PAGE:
Lifesaving chivalry is dead, and two new studies from the U.S. purport to know why.
When it comes to your likelihood of receiving bystander CPR.
Two new studies presented at the American Heart Association's conference examined why women are less likely to receive lifesaving aid, and to find ways to address it.
A new survey carried out by the Colorado researchers asked 54 people to explain why women might be less likely to get CPR when they collapse in public.
"Women will probably receive no CPR or delays in initiation of CPR," lead author Sarah Perman said.
In the replies, the team identified four main reasons for this:
- Potentially inappropriate touching or exposure / fear of being accused of sexual assault;
- Fear of causing physical injury;
- Poor recognition of women in cardiac arrest – (specifically a perception that women are less likely to have heart problems, or may "fake" it);
- The misconception that breasts make CPR more challenging.
"Although the study is too small to discern definite trends, these concerns may represent an important challenge in public health messaging," Perman.
A separate research team in Philadelphia tested a novel approach to exploring bystander response to cardiac arrest.
Because it happens suddenly, real-world cardiac arrest is hard to study, said Marion Leary, lead study author and director of innovation research at the University of Pennsylvania's Center for Resuscitation Science.
"We saw less CPR and (automated external defibrillato) AED use on our female avatar victims on our male avatar victims in our immersive sudden sudden arrhythmia study," she told 10 daily.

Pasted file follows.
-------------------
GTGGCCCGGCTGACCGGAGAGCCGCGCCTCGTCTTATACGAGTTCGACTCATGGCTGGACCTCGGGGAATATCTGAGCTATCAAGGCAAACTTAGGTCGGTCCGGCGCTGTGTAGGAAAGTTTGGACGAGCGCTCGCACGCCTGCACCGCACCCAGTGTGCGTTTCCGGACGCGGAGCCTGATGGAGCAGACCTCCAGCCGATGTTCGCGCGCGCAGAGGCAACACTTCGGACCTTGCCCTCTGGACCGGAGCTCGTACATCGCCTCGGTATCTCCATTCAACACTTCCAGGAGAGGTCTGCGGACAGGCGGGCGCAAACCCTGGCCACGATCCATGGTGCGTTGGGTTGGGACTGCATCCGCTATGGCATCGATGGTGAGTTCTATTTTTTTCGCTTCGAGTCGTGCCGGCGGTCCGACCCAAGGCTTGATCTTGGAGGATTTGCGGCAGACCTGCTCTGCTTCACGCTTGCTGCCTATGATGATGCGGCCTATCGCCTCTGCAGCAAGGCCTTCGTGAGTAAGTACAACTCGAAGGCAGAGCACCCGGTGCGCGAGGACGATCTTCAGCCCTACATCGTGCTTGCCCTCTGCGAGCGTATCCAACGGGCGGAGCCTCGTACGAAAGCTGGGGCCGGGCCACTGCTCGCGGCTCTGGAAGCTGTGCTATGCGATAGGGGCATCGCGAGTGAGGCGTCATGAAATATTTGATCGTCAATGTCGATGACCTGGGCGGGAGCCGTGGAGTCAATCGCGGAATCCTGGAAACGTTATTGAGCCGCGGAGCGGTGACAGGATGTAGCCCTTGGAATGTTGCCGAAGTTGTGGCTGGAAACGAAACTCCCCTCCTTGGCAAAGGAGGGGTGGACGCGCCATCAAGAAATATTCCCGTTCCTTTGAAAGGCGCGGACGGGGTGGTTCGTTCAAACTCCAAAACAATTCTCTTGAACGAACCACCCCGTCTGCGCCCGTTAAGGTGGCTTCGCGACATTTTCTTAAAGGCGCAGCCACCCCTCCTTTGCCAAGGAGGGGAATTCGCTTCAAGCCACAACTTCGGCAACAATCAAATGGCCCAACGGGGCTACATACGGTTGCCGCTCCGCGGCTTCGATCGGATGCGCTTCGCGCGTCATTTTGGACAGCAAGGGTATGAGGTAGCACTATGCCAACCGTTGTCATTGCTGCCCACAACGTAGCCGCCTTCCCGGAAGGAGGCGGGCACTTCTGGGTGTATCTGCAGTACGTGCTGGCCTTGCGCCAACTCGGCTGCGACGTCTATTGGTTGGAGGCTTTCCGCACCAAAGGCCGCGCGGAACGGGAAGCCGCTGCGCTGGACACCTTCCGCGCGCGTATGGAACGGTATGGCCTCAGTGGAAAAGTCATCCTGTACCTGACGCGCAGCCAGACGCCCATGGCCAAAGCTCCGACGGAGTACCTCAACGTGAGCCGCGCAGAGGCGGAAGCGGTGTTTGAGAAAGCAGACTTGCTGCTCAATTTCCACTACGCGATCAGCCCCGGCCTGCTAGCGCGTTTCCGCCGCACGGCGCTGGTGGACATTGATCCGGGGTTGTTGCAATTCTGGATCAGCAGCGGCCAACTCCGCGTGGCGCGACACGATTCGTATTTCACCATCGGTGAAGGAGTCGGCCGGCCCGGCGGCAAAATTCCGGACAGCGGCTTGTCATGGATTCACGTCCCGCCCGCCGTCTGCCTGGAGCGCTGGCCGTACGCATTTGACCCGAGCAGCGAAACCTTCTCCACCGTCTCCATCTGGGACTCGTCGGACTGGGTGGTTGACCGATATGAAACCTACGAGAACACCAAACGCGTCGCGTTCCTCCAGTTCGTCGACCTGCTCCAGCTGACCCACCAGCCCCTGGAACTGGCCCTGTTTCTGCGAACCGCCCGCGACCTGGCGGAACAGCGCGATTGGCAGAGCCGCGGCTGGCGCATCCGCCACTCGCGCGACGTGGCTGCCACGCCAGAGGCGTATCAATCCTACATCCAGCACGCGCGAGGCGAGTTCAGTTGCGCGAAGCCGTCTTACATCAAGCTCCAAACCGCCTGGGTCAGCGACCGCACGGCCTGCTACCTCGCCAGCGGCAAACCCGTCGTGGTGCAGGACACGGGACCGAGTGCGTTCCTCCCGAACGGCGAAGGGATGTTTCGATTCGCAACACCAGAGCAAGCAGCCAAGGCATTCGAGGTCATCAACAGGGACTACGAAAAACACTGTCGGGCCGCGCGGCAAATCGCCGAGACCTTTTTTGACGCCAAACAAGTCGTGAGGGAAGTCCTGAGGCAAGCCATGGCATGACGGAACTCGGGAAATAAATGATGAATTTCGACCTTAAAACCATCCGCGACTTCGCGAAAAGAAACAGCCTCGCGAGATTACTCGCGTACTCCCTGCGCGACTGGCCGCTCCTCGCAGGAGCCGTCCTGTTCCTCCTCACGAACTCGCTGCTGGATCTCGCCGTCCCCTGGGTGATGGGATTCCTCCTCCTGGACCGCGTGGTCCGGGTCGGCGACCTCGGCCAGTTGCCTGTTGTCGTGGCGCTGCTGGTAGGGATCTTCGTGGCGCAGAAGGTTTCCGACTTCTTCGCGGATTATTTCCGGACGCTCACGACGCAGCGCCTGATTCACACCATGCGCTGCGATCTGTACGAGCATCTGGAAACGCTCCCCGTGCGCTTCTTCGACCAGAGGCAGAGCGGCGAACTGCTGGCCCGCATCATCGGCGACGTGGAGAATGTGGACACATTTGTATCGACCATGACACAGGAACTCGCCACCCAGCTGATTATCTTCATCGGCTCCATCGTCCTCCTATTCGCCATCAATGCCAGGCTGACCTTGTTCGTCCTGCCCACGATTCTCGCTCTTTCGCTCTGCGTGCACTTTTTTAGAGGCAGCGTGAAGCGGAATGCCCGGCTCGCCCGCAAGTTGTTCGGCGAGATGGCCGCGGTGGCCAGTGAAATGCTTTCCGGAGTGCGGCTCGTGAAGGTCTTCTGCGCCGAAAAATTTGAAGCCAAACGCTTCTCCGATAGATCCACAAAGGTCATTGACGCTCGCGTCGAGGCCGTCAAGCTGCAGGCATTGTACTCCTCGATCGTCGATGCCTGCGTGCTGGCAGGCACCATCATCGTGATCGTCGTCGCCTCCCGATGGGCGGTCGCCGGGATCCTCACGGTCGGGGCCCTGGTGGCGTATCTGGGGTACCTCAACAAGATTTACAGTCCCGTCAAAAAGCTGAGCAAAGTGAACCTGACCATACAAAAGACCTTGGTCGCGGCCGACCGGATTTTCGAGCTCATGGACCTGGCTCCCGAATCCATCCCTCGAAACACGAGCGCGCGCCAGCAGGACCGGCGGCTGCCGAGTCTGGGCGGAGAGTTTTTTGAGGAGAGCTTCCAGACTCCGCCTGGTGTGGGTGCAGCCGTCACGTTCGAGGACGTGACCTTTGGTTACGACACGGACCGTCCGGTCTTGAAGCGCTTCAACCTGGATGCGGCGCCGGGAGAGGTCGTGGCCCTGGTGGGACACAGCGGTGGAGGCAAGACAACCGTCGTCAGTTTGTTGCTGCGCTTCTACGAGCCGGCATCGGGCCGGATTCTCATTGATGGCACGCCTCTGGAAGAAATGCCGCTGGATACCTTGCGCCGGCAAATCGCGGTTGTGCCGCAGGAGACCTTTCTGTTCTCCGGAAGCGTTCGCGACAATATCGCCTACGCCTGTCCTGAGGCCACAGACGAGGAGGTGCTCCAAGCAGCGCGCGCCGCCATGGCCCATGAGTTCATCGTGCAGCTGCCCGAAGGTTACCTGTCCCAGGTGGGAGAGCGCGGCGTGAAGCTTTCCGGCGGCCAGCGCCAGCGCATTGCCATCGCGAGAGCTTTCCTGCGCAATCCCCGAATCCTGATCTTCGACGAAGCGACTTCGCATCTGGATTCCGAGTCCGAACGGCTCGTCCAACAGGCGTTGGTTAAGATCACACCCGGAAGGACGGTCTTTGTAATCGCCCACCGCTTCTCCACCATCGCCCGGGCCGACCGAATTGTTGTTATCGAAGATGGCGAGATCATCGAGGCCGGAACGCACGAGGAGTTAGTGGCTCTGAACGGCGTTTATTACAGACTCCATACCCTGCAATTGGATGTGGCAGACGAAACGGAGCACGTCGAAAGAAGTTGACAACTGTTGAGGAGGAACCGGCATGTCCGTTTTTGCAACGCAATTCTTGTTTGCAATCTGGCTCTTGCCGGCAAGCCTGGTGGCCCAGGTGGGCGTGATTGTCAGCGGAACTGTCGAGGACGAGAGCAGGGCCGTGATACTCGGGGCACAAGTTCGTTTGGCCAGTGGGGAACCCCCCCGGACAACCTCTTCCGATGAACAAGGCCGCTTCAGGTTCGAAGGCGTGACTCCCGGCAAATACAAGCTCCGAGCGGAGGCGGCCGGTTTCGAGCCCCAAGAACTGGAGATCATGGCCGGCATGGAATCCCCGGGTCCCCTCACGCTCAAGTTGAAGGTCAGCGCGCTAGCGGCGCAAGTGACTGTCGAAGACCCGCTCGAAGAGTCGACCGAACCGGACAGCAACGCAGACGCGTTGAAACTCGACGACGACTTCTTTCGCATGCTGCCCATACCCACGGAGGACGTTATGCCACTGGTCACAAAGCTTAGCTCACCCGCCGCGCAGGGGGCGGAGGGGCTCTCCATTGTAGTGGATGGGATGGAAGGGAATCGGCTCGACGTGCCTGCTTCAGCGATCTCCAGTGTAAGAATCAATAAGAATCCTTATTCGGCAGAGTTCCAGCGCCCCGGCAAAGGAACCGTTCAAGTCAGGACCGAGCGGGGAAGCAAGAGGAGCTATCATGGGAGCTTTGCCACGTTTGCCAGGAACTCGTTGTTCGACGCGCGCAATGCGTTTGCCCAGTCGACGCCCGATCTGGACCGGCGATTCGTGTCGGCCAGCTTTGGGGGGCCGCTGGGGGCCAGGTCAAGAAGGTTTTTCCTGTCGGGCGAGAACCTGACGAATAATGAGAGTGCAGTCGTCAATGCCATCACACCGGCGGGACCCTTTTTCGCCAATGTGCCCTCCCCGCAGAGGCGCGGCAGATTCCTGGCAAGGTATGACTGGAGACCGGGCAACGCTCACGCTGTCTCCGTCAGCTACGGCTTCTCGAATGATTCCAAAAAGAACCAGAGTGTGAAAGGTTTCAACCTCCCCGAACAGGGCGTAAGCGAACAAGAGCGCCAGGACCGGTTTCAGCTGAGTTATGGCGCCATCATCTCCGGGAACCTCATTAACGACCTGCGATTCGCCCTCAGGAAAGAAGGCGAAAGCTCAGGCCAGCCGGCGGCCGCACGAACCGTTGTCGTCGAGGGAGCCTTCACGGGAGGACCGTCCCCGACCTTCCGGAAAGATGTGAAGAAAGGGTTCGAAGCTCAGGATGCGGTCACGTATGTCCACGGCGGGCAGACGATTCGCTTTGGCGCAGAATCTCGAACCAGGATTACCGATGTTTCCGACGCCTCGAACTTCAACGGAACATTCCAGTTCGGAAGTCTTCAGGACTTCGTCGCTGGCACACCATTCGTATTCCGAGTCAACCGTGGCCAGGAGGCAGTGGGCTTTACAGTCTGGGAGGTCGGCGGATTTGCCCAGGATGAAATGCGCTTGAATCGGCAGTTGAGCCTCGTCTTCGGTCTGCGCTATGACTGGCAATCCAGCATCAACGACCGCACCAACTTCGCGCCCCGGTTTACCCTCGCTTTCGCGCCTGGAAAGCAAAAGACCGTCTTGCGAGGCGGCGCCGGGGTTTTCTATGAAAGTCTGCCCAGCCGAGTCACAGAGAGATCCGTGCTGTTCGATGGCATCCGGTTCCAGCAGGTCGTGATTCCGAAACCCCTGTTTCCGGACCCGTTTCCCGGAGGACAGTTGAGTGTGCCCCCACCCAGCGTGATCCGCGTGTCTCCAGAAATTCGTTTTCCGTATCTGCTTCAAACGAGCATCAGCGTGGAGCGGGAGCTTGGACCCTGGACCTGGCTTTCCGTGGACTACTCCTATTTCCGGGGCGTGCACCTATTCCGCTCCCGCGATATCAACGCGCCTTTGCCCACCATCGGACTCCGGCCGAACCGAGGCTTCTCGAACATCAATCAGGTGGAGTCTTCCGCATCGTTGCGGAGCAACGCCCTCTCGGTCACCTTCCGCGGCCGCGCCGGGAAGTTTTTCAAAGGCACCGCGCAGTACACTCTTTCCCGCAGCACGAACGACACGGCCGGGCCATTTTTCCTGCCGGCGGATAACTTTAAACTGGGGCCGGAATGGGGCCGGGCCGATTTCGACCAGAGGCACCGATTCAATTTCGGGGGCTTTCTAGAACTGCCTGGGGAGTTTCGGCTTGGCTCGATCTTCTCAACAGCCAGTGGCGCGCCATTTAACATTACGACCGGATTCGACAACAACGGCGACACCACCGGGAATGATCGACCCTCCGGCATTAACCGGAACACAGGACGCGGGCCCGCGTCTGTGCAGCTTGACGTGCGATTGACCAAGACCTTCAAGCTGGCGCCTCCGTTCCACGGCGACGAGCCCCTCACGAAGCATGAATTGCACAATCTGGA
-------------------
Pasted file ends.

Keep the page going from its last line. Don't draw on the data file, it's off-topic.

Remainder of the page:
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Seventy-five participants wore a VR headset and interacting with a CPR dummy in a virtual scenario. The dummy was presented in a randomized way – as either male or female.
Their results showed that people (especially men) were more likely to perform CPR and use an automated external defibrillator on men.
These studies were 1.23 times more likely to receive CPR than women.
Men were therefore found to be two times more likely to survive a cardiac event after bystander CPR.
What Can Be Done About This?
The researchers say that the CPR is the best way to educate people about CPR.
Leary said using virtual reality (VR) enabled her team to learn more about bystander response and how to improve CPR training courses.
"We want to begin to consider that CPR efforts can not focus on a one-size fits every victim for every training," she told 10 daily.
CPR training programs often use a standardized, male dummy and often things like gender and race are not addressed.
Existed, "she said." This could not be the same as "male victims," and "female victims".
Perman adds that helping – and doing it quickly – is the most important message for the public.
"While these are actual fears the public holds, it is important to realize that CPR is lifesaving and should be made to be understood, regardless of gender, race or ethnicity," she said.
When people step in and take action in the first few minutes after someone collapses, the chance of survival dramatically increases.
Australia's Training And Response
While there is no more, the Australian Heart Foundation estimates that 25,000 people suffer from a cardiac arrest outside of Australia every year.
IMAGE: Getty Images
Currently only 10 percent of those people survive.
Less than half of people who suffer a cardiac arrest in the community have CPR, or use an AED before an ambulance arrives.
Red Cross Australia's Senior First Aid Trainer, Janie McCullagh, said 10 daily the organization continues to be bust myths so people are empowered to be first responders.
"We remind people that CPR is a life saver, and if you accidentally break a rib when helping someone survive, they will recover from it."
They said they are first aid trainers, they educate people on how to do it.
"CPR can be done clothed, removing bulky clothing, and applying a defibrillator is really the only scenario which requires direct contact to the skin – and embarrassment should not be in the way of saving a person's life," she said.
Featured image: Getty Images
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